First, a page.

28 November 2008, London, UK – CIOs are ready to play a key leadership role in helping their businesses to adapt to the current tough economic climate, latest research reveals. The majority of CIOs questioned (62%) believed their board-level colleagues were increasingly turning to them for insight and leadership in business change. The survey of 100 CIOs was carried out by the networking organisation CIO Connect, which represents 60% of FTSE 250 companies in the UK.
As the influence of CIOs continues to grow as many as 80% of CIOs now sit on one of their organisation’s principal executive or operating committees. And one in five CIOs operate at the very highest level and have a seat at Board-level
Consequentially, 60% of CIOs said they were in an excellent position to be able to build a detailed knowledge of the executive's latest business priorities and organisational imperatives. For 42% of CIO respondents, a key attribute associated with their role is the broad and informed view they contribute to their organisation’s executive committee on business strategy and processes, coupled with a deep knowledge of how technology can help deliver business benefits.
CIOs working on the business
Collectively, CIOs are now spending much more time outside the IT function than in it. Across a given working period, CIOs were found to be spending on average 17% of their time in formal and informal discussions with the top executive and fellow CxOs. The focus for CIO discussions with the executive is:
• business strategy (55%),
• transformational change proposals (54%),
• issues of business profitability (39%)
• project briefings and programme status updates (39%)
They also collaborate with project stakeholders and organisational leaders (23% of their time on average), work to better understand customer requirements (11%), and negotiate and discuss their business strategy needs with service suppliers (11%).
Some 45% of CIOs are developing a broader business remit and view themselves more as strategic leaders. For them, there is the conviction that the main role for the IT organisations they lead is as a business change agency. The other set, who specifically direct and manage the technology side of the business have more of a task focus than a strategic focus on outcomes. They take the line that their role is principally about developing and delivering new business applications (26%), or managing the delivery of enterprise IT services (23%).
CIO experience a mix of commercial awareness and tech know-how
Today’s top CIO is increasingly likely to be regarded as executive or consultative in their leadership character. Two-thirds of CIOs now claim a balance of experience that’s shaped in equal measure in both tech and non-technology areas. They can offer an important blend of technology know-how and commercial awareness, gained inside and outside of their current organisations. Some 80% of the CIOs in the survey have broadened and enriched their leadership skills with cross-sector experience, moving from positions in financial services to media, from oil and gas to legal, from the entertainment industry to utilities, or hotel and catering to logistics companies.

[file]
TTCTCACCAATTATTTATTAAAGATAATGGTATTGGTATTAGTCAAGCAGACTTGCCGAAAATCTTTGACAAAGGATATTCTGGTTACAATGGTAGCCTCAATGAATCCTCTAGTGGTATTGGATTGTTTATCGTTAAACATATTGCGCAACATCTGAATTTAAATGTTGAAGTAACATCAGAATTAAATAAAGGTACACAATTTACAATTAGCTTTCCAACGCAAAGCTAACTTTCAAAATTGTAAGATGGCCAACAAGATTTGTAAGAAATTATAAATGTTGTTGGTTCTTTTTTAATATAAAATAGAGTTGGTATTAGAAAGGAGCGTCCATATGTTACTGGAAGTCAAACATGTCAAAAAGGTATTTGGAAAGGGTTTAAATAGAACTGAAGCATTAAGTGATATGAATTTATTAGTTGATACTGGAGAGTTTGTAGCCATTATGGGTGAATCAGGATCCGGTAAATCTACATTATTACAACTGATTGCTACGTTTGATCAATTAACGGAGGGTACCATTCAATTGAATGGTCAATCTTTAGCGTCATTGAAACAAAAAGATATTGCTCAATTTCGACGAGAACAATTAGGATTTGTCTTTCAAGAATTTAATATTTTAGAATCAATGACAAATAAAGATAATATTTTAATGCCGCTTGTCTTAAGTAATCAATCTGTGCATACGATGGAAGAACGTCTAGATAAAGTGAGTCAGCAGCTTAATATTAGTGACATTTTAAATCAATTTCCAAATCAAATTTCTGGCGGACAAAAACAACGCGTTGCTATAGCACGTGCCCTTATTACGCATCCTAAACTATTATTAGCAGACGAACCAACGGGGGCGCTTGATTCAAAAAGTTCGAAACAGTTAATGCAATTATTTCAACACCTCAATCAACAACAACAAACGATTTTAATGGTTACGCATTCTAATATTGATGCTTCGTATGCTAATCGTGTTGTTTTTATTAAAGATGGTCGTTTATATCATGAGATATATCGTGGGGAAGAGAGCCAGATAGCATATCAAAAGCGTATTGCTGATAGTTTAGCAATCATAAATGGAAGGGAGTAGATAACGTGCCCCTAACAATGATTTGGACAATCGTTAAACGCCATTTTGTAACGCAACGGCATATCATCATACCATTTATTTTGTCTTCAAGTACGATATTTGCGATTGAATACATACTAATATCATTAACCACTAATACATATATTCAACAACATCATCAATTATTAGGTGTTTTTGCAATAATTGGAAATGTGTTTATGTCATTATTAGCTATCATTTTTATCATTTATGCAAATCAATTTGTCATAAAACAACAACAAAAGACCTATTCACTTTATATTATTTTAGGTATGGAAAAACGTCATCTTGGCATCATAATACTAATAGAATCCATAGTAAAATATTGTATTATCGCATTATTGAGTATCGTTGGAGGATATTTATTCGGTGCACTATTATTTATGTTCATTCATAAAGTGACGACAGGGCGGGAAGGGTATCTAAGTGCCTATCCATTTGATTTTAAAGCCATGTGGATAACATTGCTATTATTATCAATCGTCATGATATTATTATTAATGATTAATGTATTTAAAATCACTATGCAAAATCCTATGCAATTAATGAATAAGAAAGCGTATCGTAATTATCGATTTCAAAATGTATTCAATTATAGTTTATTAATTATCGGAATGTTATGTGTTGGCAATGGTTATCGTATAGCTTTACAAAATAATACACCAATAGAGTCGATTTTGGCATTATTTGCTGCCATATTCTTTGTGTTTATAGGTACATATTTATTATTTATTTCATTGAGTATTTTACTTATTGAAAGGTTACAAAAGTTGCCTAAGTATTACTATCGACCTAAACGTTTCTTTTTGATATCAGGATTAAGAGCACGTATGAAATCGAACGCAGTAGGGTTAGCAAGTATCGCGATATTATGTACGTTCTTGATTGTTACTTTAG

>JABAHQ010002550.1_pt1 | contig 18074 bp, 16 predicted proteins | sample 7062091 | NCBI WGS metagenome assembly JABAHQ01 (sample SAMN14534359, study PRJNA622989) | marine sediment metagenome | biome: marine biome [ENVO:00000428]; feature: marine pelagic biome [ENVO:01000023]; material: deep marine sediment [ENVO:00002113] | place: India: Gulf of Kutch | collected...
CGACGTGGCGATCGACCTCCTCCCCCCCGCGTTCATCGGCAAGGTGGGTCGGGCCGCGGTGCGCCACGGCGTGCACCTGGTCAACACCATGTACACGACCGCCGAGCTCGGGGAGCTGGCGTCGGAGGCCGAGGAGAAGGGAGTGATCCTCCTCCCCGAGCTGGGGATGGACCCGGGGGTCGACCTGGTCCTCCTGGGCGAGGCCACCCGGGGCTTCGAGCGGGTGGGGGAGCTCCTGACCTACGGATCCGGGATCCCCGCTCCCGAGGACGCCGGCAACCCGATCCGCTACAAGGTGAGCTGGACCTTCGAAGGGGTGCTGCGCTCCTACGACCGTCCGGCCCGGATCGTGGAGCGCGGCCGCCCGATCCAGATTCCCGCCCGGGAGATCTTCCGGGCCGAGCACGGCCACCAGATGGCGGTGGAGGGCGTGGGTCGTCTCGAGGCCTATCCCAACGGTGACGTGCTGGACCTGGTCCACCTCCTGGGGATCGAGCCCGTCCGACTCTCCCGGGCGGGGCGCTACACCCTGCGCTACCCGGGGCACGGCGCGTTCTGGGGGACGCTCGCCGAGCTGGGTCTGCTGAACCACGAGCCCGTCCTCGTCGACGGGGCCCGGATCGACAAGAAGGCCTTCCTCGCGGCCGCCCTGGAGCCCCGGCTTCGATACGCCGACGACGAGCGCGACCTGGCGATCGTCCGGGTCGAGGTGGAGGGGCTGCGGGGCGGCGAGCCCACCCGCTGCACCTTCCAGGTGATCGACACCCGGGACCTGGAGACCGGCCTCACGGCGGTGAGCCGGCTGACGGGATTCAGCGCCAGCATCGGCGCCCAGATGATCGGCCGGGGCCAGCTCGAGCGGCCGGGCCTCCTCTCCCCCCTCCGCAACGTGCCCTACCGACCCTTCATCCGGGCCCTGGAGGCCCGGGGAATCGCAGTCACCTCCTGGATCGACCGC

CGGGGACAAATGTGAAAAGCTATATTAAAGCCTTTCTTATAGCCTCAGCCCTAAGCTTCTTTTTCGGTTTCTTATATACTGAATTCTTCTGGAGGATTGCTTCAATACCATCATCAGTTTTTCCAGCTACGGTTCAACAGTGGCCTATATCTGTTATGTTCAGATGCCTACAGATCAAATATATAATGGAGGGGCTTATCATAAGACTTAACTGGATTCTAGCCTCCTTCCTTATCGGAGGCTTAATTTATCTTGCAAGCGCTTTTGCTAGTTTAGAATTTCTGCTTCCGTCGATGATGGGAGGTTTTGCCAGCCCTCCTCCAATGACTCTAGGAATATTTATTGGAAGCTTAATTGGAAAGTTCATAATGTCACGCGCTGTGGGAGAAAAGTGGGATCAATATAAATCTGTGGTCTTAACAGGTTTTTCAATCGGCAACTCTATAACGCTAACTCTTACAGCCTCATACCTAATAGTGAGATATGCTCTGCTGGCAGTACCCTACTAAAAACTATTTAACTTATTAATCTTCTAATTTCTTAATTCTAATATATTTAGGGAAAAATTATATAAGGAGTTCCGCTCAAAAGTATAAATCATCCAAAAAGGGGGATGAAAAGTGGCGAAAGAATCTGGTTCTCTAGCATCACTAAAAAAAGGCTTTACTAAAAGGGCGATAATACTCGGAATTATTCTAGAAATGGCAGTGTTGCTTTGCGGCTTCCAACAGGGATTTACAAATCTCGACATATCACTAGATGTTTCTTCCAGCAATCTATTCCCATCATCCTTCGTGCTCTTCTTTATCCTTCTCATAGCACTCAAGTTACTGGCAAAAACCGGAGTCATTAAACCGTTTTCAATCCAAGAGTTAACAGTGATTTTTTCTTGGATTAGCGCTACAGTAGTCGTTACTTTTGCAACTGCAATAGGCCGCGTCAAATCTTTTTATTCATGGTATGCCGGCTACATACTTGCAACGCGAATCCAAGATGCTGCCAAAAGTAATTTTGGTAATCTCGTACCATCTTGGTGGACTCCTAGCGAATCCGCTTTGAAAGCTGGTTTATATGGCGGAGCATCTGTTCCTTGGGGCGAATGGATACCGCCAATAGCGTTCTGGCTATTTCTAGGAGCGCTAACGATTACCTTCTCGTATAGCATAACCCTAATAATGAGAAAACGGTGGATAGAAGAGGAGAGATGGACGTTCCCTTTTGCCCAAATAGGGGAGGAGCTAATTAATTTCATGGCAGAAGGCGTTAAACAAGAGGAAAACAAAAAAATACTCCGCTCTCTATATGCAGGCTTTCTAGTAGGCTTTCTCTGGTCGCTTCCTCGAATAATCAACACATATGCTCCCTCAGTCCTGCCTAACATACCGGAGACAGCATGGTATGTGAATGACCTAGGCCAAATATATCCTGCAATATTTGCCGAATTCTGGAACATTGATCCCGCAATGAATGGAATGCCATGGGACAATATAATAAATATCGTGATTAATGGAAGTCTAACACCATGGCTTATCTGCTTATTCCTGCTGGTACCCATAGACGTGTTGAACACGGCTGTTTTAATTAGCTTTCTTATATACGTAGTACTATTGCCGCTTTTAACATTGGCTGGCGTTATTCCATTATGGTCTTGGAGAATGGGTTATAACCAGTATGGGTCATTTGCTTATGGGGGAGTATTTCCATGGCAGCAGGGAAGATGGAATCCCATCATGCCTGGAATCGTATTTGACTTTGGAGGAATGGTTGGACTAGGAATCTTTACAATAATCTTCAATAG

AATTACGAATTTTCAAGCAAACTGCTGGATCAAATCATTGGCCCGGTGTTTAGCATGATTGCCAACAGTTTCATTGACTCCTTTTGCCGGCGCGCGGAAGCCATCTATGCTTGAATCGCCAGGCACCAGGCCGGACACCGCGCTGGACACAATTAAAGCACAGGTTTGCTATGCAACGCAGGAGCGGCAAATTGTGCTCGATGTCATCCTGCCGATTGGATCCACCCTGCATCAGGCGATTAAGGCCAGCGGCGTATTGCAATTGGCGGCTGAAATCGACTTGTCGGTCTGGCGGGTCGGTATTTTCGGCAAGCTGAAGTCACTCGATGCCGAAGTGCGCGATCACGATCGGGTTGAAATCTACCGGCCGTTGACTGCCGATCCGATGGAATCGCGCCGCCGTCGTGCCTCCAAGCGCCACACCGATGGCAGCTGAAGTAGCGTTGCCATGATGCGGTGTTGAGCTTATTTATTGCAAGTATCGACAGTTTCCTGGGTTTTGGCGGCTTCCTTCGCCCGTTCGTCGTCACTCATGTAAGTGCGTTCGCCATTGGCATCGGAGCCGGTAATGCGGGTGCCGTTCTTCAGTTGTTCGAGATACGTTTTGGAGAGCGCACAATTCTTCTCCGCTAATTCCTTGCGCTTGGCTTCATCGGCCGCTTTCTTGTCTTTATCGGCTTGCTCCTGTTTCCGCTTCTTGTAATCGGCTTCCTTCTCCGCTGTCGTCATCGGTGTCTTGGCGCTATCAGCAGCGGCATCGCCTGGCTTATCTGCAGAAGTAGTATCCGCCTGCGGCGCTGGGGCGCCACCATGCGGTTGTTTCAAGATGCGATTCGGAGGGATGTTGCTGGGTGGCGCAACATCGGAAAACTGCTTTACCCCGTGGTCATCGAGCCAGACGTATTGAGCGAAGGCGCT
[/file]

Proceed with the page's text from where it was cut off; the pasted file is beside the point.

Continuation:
”We are seeing CIOs emerging to take a leadership role in driving business change within their organisations,” said Nick Kirkland, CEO of CIO Connect. “The role is pivotal, and no more so than today with so much business turbulence. The CIO is well positioned to interpret how their organisation best addresses the complexities of an economic downturn; the avoidance of disruption in any resulting organisational restructuring; the challenge of globalisation; and the sustained business and social changes that are being forecast for the coming years.”
CIO expectations for 2009
Meeting executive demands for increased value (70%) and cost containment (45%) are regarded as a top agenda item for CIOs. A majority of CIOs manage an average annual spend of between £10 million and £50 million, and 40% of all CIOs expect their budget to remain unchanged in 2009. Other CIOs are split as to how it will be revised for next year, with roughly 30% expecting an increase and 30% planning a cut. Around 25% expect that some form of outsourcing will figure in their plans.
Almost 40% of CIOs expect to further rationalise the application portfolio by accelerating the retirement of legacy software assets and will continue specific cost reduction programmes around infrastructure platform consolidation, with extended use of techniques like virtualisation.
CIOs say the unrealistic expectations of business stakeholders and the lack of clarity about future business needs (43%) are the biggest barriers to more effective outcomes from executive engagement.
Surprisingly, innovation is perceived as a low priority. CIOs do not seem to be taking little structured approach to innovation although one in five of all CIOs believes that more than anything else, the value they bring to their organisation is an ability to ‘think out of the box’ and a mindset that has them constantly on the look out for opportunities to innovate.
About CIO Connect
CIO Connect is the independent networking forum for top CIOs and their direct reports. CIO Connect helps CIOs and their teams to make a greater contribution to their business through the exchange of experiences with their peers in a trusted environment. With more than 250 members, including most of the FTSE 250 companies and high-profile public-sector organisations, CIO Connect runs a comprehensive programme of events including conferences, roundtables and special interest groups. CIO Connect also offers a unique online information service, a quarterly magazine, and conducts regular research on topics of relevance to CIOs. CIO Connect supports CIOs to become informed business and operational leaders.
For further information contact:
Tel: +44 (0)7770 828525
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